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authorJens Axboe <jens.axboe@oracle.com>2008-01-29 14:53:40 +0100
committerJens Axboe <jens.axboe@oracle.com>2008-01-29 21:55:08 +0100
commit86db1e29772372155db08ff48a9ceb76e11a2ad1 (patch)
tree312f38eb3245873c476c50f816b85610fef9615a /block/blk-settings.c
parent8324aa91d1e11a1fc25f209687a0b2e6c2ed47d0 (diff)
downloadconfigs-86db1e29772372155db08ff48a9ceb76e11a2ad1.tar.gz
block: continue ll_rw_blk.c splitup
Adds files for barrier handling, rq execution, io context handling, mapping data to requests, and queue settings. Signed-off-by: Jens Axboe <jens.axboe@oracle.com>
Diffstat (limited to 'block/blk-settings.c')
-rw-r--r--block/blk-settings.c402
1 files changed, 402 insertions, 0 deletions
diff --git a/block/blk-settings.c b/block/blk-settings.c
new file mode 100644
index 00000000000..4df09a1b8f4
--- /dev/null
+++ b/block/blk-settings.c
@@ -0,0 +1,402 @@
+/*
+ * Functions related to setting various queue properties from drivers
+ */
+#include <linux/kernel.h>
+#include <linux/module.h>
+#include <linux/init.h>
+#include <linux/bio.h>
+#include <linux/blkdev.h>
+#include <linux/bootmem.h> /* for max_pfn/max_low_pfn */
+
+#include "blk.h"
+
+unsigned long blk_max_low_pfn, blk_max_pfn;
+EXPORT_SYMBOL(blk_max_low_pfn);
+EXPORT_SYMBOL(blk_max_pfn);
+
+/**
+ * blk_queue_prep_rq - set a prepare_request function for queue
+ * @q: queue
+ * @pfn: prepare_request function
+ *
+ * It's possible for a queue to register a prepare_request callback which
+ * is invoked before the request is handed to the request_fn. The goal of
+ * the function is to prepare a request for I/O, it can be used to build a
+ * cdb from the request data for instance.
+ *
+ */
+void blk_queue_prep_rq(struct request_queue *q, prep_rq_fn *pfn)
+{
+ q->prep_rq_fn = pfn;
+}
+
+EXPORT_SYMBOL(blk_queue_prep_rq);
+
+/**
+ * blk_queue_merge_bvec - set a merge_bvec function for queue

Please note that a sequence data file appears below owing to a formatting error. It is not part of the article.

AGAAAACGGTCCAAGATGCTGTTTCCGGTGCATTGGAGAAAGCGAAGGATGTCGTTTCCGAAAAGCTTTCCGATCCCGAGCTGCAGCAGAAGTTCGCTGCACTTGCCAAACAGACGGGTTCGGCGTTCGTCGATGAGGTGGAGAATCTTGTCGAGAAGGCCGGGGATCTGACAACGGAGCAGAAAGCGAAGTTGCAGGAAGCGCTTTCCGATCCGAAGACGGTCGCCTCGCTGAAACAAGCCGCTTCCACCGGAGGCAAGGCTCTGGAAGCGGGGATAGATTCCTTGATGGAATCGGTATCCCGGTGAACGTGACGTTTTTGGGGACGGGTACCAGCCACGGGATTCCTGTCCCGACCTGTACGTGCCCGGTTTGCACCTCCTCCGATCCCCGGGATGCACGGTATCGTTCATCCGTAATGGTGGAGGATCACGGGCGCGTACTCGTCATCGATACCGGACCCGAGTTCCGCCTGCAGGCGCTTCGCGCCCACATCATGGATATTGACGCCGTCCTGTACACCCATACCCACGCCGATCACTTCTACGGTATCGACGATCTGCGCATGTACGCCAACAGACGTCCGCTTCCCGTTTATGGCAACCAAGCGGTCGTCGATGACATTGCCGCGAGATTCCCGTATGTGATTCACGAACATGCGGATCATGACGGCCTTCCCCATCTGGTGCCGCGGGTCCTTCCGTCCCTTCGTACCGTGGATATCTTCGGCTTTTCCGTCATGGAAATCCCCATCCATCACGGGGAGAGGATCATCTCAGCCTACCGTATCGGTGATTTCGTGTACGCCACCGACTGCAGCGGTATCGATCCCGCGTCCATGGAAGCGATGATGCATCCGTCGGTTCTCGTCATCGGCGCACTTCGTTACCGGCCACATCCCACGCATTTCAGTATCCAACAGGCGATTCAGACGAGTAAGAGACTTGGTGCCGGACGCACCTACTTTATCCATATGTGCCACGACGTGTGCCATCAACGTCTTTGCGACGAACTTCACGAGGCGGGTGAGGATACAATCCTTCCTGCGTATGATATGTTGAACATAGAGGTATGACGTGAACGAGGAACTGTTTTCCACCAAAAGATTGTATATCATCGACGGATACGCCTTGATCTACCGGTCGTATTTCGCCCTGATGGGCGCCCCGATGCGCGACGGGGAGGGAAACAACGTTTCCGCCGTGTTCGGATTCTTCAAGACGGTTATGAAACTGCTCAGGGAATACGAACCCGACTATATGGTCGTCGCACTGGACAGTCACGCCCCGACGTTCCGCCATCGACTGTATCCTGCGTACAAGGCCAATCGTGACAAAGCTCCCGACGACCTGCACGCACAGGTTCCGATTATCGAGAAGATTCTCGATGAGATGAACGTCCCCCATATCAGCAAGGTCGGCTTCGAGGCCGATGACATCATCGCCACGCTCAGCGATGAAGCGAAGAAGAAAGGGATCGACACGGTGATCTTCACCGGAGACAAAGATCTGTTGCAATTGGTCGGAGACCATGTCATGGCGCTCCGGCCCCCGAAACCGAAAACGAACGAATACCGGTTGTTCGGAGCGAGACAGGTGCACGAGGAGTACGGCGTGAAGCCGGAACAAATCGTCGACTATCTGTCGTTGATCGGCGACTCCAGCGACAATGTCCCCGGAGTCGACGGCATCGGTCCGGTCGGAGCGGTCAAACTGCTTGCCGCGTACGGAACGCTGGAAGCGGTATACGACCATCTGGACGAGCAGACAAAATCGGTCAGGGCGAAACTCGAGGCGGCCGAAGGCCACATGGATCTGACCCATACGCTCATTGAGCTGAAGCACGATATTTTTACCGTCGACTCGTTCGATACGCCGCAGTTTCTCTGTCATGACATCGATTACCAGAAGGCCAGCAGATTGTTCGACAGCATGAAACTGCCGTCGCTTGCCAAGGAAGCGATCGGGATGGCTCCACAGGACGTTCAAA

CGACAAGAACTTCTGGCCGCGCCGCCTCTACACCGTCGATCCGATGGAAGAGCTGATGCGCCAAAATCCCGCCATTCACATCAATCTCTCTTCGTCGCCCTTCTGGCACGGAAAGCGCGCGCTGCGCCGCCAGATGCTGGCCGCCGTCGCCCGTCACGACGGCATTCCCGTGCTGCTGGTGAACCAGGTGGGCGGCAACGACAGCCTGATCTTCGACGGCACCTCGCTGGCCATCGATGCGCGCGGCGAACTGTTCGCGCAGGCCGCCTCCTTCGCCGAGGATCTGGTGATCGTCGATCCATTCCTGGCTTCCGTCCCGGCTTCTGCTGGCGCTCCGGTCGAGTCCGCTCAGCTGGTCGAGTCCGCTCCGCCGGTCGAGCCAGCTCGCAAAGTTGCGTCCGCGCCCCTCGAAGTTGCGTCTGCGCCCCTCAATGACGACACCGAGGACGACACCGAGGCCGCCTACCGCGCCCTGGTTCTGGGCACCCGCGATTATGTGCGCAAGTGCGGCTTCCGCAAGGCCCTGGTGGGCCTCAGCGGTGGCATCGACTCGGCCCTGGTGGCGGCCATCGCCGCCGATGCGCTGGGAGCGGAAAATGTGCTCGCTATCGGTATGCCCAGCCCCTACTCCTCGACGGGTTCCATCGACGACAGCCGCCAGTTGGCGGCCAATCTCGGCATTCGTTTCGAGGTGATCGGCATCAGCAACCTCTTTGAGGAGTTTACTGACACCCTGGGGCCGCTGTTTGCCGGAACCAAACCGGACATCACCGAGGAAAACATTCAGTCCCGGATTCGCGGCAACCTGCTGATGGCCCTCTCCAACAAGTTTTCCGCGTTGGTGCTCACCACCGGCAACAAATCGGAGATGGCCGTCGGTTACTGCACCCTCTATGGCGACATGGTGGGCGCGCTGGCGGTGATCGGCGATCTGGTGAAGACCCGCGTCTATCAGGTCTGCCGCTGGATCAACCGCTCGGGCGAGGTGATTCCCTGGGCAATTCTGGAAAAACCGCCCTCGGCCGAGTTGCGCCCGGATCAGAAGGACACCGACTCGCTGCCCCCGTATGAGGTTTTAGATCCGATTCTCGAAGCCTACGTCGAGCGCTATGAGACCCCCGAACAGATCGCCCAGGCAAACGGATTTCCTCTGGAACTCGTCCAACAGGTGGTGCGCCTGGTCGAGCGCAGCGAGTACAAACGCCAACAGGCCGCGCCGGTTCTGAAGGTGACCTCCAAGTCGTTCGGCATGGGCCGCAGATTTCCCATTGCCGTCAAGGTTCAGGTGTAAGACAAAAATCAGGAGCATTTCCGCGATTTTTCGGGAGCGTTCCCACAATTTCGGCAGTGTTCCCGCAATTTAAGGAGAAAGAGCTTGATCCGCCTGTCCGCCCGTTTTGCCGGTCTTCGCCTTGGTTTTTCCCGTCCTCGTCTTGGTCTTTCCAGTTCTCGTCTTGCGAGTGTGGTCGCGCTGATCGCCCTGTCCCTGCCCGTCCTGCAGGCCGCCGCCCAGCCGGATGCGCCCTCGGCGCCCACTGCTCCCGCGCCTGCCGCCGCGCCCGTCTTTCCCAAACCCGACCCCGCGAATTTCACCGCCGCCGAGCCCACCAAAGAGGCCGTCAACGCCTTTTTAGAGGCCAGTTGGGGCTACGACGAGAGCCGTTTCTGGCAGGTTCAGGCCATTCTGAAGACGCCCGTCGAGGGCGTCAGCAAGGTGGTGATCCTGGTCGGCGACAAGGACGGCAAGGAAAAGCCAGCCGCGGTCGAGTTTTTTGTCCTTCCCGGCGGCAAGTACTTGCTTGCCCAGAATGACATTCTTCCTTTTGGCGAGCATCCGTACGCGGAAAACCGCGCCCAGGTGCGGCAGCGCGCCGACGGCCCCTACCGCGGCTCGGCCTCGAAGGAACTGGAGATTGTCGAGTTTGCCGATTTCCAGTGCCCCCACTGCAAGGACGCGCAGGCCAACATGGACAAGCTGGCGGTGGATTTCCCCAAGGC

+ * @q: queue
+ * @mbfn: merge_bvec_fn
+ *
+ * Usually queues have static limitations on the max sectors or segments that
+ * we can put in a request. Stacking drivers may have some settings that
+ * are dynamic, and thus we have to query the queue whether it is ok to
+ * add a new bio_vec to a bio at a given offset or not. If the block device
+ * has such limitations, it needs to register a merge_bvec_fn to control
+ * the size of bio's sent to it. Note that a block device *must* allow a
+ * single page to be added to an empty bio. The block device driver may want
+ * to use the bio_split() function to deal with these bio's. By default
+ * no merge_bvec_fn is defined for a queue, and only the fixed limits are
+ * honored.
+ */
+void blk_queue_merge_bvec(struct request_queue *q, merge_bvec_fn *mbfn)
+{
+ q->merge_bvec_fn = mbfn;
+}
+
+EXPORT_SYMBOL(blk_queue_merge_bvec);
+
+void blk_queue_softirq_done(struct request_queue *q, softirq_done_fn *fn)
+{
+ q->softirq_done_fn = fn;
+}
+
+EXPORT_SYMBOL(blk_queue_softirq_done);
+
+/**
+ * blk_queue_make_request - define an alternate make_request function for a device
+ * @q: the request queue for the device to be affected
+ * @mfn: the alternate make_request function
+ *
+ * Description:
+ * The normal way for &struct bios to be passed to a device
+ * driver is for them to be collected into requests on a request
+ * queue, and then to allow the device driver to select requests
+ * off that queue when it is ready. This works well for many block
+ * devices. However some block devices (typically virtual devices
+ * such as md or lvm) do not benefit from the processing on the
+ * request queue, and are served best by having the requests passed
+ * directly to them. This can be achieved by providing a function
+ * to blk_queue_make_request().
+ *
+ * Caveat:
+ * The driver that does this *must* be able to deal appropriately
+ * with buffers in "highmemory". This can be accomplished by either calling
+ * __bio_kmap_atomic() to get a temporary kernel mapping, or by calling
+ * blk_queue_bounce() to create a buffer in normal memory.
+ **/
+void blk_queue_make_request(struct request_queue * q, make_request_fn * mfn)
+{
+ /*
+ * set defaults
+ */
+ q->nr_requests = BLKDEV_MAX_RQ;
+ blk_queue_max_phys_segments(q, MAX_PHYS_SEGMENTS);
+ blk_queue_max_hw_segments(q, MAX_HW_SEGMENTS);
+ q->make_request_fn = mfn;
+ q->backing_dev_info.ra_pages = (VM_MAX_READAHEAD * 1024) / PAGE_CACHE_SIZE;
+ q->backing_dev_info.state = 0;
+ q->backing_dev_info.capabilities = BDI_CAP_MAP_COPY;
+ blk_queue_max_sectors(q, SAFE_MAX_SECTORS);
+ blk_queue_hardsect_size(q, 512);
+ blk_queue_dma_alignment(q, 511);
+ blk_queue_congestion_threshold(q);